With Legal Aid being cut beyond recognition, Zoe Saunders takes a look at what potentially lies ahead with the rise of litigants in person
Justice minister Chis Grayling has hinted that foreign litigants will have to pay more to use UK courts than domestic litigants, but Jeremy Winter isn’t sure this is a good idea
The relaunch of the IP Office mediation service should be welcomed by IP rich industries.
Case management is being reviewed by the Chancery division after it decided to abandon costs control measures proposed by Lord Justice Jackson.
Expectant barristers have learned whether their silk applications have been successful, with 84 making the grade.
Fountain Court’s Derrick Dale QC talks about his first two years as silk.
Monckton Chambers’ Tim Ward QC talks about his first two years as a silk.
11KBW’s Sean Jones QC talks about his first year as a silk ahead of this year’s silks announcement.
As the Vicky Pryce retrial gets under way, Gareth Weetman says that juries invariably reach sensible, logical verdicts in trials
A high-stakes case that could damage relations between the UK and Saudi Arabia has brought the issue of closed courts back into the spotlight
The Court of Appeal delivers a technical but not a moral victory on back-to-work schemes, says Kate Balmer
Decision in GSCE-marking judicial review puts the process, and its implications, under the spotlight
The case of VTB Capital Plc v Nutritek International Corp and others will be mentioned for years to come, says Fried Frank partner Justin Michaelson
Secret courts are totalitarian and would destroy our country’s moral standing in the world
Competition between barristers and solicitors is on the rise, and the friction is starting to show between the profession’s representative bodies.
The Royal Charter is an archaic and undemocratic device and its use is not matched to the purpose of creating an effective and independent press regulator, says Amber Melville-Brown
The MoJ’s implementation of the Jackson reforms has been chaotic and will result in a raft of satellite litigation, says LSLA president Francesca Kaye
A courtroom battle relating to Liverpool Football Club settled last week after the Court of Appeal (CoA) refused to vary an order for the claimants, former LFC owners Tom Hicks and George Gillett, to surrender in excess of £10m by way of security for costs.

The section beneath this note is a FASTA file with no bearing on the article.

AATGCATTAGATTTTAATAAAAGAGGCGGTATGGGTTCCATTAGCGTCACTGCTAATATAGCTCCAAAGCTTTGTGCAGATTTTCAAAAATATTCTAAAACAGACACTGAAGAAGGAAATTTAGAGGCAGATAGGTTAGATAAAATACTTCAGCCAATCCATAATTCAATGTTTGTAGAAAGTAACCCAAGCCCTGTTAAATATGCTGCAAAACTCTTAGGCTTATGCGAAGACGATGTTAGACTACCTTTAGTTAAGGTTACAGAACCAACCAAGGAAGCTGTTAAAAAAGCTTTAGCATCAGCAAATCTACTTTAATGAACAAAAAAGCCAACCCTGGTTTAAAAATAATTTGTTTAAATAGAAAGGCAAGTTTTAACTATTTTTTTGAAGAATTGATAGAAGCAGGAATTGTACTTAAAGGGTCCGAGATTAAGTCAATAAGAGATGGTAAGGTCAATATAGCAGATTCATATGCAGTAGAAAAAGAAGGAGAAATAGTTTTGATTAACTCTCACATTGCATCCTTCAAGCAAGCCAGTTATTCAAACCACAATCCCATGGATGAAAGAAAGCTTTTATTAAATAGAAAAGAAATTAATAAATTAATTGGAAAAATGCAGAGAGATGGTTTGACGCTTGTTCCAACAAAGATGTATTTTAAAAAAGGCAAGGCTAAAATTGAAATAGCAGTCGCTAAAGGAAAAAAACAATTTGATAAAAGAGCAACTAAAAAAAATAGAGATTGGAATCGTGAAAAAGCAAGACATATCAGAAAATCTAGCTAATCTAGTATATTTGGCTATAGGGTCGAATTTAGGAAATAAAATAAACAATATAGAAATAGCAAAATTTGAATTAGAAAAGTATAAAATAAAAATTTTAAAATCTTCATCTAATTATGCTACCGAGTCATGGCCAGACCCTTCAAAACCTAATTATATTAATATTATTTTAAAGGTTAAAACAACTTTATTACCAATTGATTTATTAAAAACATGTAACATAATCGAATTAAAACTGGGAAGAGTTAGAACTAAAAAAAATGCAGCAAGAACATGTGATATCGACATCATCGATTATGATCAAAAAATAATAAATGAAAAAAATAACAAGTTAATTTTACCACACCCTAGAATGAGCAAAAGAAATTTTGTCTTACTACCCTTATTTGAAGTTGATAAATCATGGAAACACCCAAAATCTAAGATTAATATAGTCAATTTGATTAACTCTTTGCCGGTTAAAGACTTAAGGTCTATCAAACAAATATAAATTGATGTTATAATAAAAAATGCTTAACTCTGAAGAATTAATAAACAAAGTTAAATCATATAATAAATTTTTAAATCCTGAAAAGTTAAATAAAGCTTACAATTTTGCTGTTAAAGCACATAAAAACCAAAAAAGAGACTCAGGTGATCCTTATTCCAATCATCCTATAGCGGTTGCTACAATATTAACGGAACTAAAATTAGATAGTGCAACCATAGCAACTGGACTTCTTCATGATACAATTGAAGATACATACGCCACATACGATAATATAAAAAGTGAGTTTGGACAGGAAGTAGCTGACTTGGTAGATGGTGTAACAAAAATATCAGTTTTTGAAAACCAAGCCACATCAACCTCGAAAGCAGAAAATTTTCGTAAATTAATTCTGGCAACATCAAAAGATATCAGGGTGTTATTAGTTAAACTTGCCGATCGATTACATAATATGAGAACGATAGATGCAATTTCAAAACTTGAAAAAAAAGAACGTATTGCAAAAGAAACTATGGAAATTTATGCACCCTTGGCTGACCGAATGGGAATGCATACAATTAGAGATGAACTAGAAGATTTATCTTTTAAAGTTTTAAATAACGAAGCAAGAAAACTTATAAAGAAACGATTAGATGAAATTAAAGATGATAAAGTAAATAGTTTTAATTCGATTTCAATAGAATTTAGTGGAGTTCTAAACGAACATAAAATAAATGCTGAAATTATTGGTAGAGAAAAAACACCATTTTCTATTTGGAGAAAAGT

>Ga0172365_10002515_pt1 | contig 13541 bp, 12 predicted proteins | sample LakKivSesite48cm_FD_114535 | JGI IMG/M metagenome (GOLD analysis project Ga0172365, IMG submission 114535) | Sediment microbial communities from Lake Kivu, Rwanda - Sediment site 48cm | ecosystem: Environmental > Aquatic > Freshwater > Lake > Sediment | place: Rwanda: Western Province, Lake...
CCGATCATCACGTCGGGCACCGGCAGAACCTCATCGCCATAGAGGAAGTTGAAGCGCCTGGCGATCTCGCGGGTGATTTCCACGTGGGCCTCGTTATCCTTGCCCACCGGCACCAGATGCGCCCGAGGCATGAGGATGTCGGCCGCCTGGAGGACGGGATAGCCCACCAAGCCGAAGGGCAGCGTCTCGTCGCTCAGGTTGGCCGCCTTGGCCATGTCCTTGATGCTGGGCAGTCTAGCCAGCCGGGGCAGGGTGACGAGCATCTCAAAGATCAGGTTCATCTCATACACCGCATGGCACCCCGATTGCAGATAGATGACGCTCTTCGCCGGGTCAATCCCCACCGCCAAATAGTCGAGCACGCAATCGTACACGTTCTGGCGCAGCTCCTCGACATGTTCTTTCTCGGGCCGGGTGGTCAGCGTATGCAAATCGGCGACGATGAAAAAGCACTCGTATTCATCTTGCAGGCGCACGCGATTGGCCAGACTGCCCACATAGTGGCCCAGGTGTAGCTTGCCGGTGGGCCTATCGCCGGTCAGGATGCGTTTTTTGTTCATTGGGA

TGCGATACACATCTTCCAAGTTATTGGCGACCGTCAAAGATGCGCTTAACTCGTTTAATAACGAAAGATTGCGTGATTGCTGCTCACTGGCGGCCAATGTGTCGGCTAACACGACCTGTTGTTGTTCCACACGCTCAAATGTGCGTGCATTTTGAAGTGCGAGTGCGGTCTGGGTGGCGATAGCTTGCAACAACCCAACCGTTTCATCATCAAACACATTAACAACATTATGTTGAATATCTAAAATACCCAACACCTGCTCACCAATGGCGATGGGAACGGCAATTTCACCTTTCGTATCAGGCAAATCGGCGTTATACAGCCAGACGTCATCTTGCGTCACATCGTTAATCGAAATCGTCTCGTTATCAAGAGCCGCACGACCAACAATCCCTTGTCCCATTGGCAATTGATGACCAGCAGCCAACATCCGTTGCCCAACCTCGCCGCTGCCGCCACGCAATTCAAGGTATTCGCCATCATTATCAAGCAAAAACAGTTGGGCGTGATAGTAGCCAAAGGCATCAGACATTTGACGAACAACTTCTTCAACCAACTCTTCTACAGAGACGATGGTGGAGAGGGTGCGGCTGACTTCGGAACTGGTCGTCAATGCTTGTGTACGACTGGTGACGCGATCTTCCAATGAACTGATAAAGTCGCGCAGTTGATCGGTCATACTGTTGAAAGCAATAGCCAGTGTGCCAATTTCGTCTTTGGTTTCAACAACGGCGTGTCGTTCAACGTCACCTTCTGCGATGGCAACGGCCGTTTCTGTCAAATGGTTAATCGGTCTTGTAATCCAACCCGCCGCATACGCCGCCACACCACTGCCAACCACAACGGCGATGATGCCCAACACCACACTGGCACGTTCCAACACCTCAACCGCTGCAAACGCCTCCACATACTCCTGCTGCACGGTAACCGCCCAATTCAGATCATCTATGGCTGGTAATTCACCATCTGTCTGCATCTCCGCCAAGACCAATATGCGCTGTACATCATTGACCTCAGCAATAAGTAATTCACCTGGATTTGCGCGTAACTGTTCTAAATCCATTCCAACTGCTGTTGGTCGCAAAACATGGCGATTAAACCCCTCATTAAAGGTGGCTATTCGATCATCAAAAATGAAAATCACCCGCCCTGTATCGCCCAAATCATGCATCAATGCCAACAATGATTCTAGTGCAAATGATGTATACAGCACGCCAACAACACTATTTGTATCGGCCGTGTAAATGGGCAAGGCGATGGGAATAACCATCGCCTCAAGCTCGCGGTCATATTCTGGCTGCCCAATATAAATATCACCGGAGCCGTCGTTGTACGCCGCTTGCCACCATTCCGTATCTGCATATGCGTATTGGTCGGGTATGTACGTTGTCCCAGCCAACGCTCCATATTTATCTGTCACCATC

Welcome to our first print edition of The Lawyer for 2013: and as always, we kick off the year with our pick of the top cases.
It’s here: this week we’re publishing a preview of our exclusive annual report on global litigation, where we reveal the top 50 firms in the world by revenue.
London mayor Boris Johnson has extended an invitation to oligarchs to litigate in London. Is that such a bad thing?
Commercial lawyers wait to see what shape the reported Saudi ‘arbitration centre’ in London will take
The recent decision by the court in the claim brought by Guardian Care Homes against Barclays (see story 30 October 2012), allowing the claimant to bring the manipulation of LIBOR into a case on hedge mis-selling, highlights the storm clouds that still gather around the banking sector and may indicate a lack of trust of banks in the Courts.
Last week Mr Justice Vos gave his latest directions in the second tranche of News of the World phone-hacking cases.
Claims for competition cases are expected to rocket next year with litigators reporting an renewed interest in follow-on damages claims from corporate clients.
Sports lawyers are in demand this summer with London hosting the Olympic Games. Yesterday’s High Court ruling in Leeds United FC v West Yorkshire Police over who should pick up the tab for policing matches is expected to keep the footballing lawyers busy this summer.
New figures released by the Ministry of Justice show recession-related litigation in the High Court has rocketed in the last 12 months.
No sooner do we glimpse the light at the end of the Leveson tunnel than another express train of public opinion comes rushing up on the rails to blot it out. Lord Justin Leveson and 39 Essex Street’s Robert Jay QC are due to wrap up the phone-hacking hearing later this month.
When Bonelli Erede Pappalardo partner Andrea Carlevaris becomes the secretary general of the International Chamber of Commerce (ICC) Court of Arbitration in September, he will be the first Italian to take up the role.